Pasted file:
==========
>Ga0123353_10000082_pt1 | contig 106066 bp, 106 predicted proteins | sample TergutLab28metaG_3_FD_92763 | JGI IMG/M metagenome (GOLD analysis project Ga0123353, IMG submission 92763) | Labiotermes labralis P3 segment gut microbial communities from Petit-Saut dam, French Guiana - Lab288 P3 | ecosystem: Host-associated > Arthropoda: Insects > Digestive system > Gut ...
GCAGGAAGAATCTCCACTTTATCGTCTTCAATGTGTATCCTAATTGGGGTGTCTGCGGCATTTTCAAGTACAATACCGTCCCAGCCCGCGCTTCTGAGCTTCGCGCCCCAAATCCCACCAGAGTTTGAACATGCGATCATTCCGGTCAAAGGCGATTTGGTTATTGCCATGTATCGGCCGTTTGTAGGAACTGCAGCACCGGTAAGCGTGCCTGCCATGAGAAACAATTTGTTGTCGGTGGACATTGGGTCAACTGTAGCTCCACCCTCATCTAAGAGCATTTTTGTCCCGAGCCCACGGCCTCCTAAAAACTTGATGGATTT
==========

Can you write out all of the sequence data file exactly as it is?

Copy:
>Ga0123353_10000082_pt1 | contig 106066 bp, 106 predicted proteins | sample TergutLab28metaG_3_FD_92763 | JGI IMG/M metagenome (GOLD analysis project Ga0123353, IMG submission 92763) | Labiotermes labralis P3 segment gut microbial communities from Petit-Saut dam, French Guiana - Lab288 P3 | ecosystem: Host-associated > Arthropoda: Insects > Digestive system > Gut ...
GCAGGAAGAATCTCCACTTTATCGTCTTCAATGTGTATCCTAATTGGGGTGTCTGCGGCATTTTCAAGTACAATACCGTCCCAGCCCGCGCTTCTGAGCTTCGCGCCCCAAATCCCACCAGAGTTTGAACATGCGATCATTCCGGTCAAAGGCGATTTGGTTATTGCCATGTATCGGCCGTTTGTAGGAACTGCAGCACCGGTAAGCGTGCCTGCCATGAGAAACAATTTGTTGTCGGTGGACATTGGGTCAACTGTAGCTCCACCCTCATCTAAGAGCATTTTTGTCCCGAGCCCACGGCCTCCTAAAAACTTGATGGATTT